In response to Chair of the House Financial Services Rep. Barney Frank's proposal to put $50 billion of the remaining funds towards preventing foreclosures, Obama said, "What I've done is asked my team to come together, come up with a set of principles around how we are going to maintain transparency, what are we going to do in terms of housing, how are we going to target small businesses that are under an enormous business crunch?"
"Let's lay out very specifically some of the things that we are going to do with the next $350 billion of money. And I think that we can gain -- regain the confidence of both Congress and the American people that this is not just money that is being given to banks without any strings attached and nobody knows what happens, but rather that it is targeted very specifically at getting credit flowing again to businesses and families."
Obama spoke out against criticism for his relative silence on the conflict in Gaza and defended his assertion that, when it comes to national security, "we cannot have two administrations at the same time simultaneously sending signals in a volatile situation."
But he added that his team is preparing to get involved once he takes office. "What I am doing right now is putting together the team so that on Jan. 20th, starting on day one, we have the best possible people who are going to be immediately engaged in the Middle East peace process as a whole. That are going to be engaging with all of the actors there. That will work to create a strategic approach that ensures that both Israelis and Palestinians can meet their aspirations," Obama said.
The president-elect stood by his comments last July made on a trip to Israel that "If somebody was sending rockets into my house where my two daughters sleep at night, I'm going to do everything in my power to stop that. I would expect Israelis to do the same thing."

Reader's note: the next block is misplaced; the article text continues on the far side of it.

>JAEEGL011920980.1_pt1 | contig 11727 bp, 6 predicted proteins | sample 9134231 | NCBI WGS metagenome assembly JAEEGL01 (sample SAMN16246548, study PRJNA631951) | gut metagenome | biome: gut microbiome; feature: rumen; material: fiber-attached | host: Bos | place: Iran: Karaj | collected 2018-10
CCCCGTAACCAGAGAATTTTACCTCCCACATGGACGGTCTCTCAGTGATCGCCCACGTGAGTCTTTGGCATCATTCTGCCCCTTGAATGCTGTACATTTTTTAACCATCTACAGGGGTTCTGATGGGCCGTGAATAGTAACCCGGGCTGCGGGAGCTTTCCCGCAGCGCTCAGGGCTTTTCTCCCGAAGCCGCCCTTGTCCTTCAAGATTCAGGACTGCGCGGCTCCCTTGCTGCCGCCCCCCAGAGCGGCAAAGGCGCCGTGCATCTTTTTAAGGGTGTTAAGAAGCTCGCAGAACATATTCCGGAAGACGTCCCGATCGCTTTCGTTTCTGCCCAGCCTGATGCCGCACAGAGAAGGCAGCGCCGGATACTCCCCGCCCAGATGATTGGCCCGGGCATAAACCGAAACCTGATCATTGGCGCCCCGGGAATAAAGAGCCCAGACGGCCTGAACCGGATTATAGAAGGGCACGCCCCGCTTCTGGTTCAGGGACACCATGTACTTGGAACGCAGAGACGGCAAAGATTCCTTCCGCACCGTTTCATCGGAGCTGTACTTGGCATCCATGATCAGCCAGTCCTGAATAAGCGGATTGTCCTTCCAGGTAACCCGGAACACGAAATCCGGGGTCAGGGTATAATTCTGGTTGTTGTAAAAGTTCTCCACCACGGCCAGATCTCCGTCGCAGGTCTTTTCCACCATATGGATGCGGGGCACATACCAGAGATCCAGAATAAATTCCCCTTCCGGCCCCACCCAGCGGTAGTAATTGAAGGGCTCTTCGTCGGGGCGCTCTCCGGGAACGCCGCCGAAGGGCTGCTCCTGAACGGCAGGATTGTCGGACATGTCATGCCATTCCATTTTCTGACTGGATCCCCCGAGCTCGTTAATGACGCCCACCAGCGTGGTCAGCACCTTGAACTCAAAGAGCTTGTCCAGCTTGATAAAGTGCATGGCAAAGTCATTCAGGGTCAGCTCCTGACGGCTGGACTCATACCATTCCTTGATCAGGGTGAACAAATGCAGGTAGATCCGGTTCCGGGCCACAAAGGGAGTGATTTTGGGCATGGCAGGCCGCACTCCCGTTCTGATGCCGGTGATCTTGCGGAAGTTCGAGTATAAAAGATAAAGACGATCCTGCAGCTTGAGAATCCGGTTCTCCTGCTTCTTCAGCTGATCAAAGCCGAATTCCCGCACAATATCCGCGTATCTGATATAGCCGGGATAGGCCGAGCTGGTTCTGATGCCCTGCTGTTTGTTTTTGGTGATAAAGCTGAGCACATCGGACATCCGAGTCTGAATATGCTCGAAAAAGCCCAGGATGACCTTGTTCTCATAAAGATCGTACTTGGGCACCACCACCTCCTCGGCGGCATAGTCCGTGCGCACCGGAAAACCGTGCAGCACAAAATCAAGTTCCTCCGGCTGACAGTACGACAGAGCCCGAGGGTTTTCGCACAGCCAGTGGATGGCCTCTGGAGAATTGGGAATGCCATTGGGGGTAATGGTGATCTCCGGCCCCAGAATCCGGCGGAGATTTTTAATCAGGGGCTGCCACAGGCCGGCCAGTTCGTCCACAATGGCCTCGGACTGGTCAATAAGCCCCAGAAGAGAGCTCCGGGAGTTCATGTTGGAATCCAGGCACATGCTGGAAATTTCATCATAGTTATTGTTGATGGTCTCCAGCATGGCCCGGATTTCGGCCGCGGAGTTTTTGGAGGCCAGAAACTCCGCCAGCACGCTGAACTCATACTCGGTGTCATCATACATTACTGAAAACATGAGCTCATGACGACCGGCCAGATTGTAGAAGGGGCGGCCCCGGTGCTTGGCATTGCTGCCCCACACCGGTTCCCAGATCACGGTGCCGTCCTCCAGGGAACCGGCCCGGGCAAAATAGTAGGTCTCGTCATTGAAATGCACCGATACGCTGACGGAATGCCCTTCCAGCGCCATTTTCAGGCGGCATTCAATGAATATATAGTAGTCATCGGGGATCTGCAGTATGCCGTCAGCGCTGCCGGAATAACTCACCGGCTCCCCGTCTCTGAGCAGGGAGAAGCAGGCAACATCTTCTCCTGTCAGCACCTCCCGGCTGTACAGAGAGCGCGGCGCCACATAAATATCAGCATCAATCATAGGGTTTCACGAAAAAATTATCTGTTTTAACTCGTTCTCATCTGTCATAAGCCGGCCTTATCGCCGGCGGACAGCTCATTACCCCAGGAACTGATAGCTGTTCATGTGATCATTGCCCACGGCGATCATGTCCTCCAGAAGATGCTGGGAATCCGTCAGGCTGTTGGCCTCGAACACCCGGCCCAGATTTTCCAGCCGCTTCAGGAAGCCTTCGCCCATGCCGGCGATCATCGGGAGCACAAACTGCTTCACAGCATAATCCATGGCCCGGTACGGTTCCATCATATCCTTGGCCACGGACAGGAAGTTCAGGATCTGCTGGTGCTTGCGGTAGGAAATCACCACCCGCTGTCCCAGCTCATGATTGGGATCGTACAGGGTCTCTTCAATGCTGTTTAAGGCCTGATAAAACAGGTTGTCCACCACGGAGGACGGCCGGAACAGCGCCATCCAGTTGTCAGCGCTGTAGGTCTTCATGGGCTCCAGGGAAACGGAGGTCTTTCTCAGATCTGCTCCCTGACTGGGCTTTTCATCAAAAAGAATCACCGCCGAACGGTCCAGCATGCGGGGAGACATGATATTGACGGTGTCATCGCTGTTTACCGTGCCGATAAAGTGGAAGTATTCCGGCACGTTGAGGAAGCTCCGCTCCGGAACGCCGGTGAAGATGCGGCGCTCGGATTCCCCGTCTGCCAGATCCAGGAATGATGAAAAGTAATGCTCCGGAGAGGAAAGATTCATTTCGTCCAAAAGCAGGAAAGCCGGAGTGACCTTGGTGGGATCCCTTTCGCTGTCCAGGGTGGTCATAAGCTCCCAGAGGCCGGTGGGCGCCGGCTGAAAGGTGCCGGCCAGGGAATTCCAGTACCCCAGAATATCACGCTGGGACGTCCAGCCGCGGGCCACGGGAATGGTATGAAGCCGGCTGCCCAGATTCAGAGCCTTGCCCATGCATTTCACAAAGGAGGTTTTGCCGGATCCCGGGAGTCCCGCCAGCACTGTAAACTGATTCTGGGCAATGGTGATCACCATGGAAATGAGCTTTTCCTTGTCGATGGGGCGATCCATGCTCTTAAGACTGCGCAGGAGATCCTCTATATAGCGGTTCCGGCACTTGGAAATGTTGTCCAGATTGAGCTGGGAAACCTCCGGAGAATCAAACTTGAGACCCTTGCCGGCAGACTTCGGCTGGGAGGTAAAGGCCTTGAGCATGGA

When asked if he would say the same in Israel today, Obama said, "I think that's a basic principle of any country is that they've got to protect their citizens."
Comparing his approach to the Middle East to that of previous administrations, Obama suggested that he will not be making a clean break from the Bush policy. "I think that if you look not just at the Bush administration, but also what happened under the Clinton administration, you are seeing the general outlines of an approach."
Earlier in the week, Vice President Cheney told Obama that, "Before you start to implement your campaign rhetoric you need to sit down and find out precisely what it is we did and how we did it. Because it is going to be vital to keeping the nation safe and secure in the years ahead and it would be a tragedy if they threw over those policies simply because they've campaigned against them."
"I think that was pretty good advice," said Obama. "I should know what's going on before we make judgments and that we shouldn't be making judgments on the basis of incomplete information or campaign rhetoric."
On the broader outlook for the Middle East, Obama reiterated his belief that "Iran is going to be one of our biggest challenges... And we are going to have to take a new approach. And I've outlined my belief that engagement is the place to start. The international community is going to be taking cues from us in how we want to approach Iran."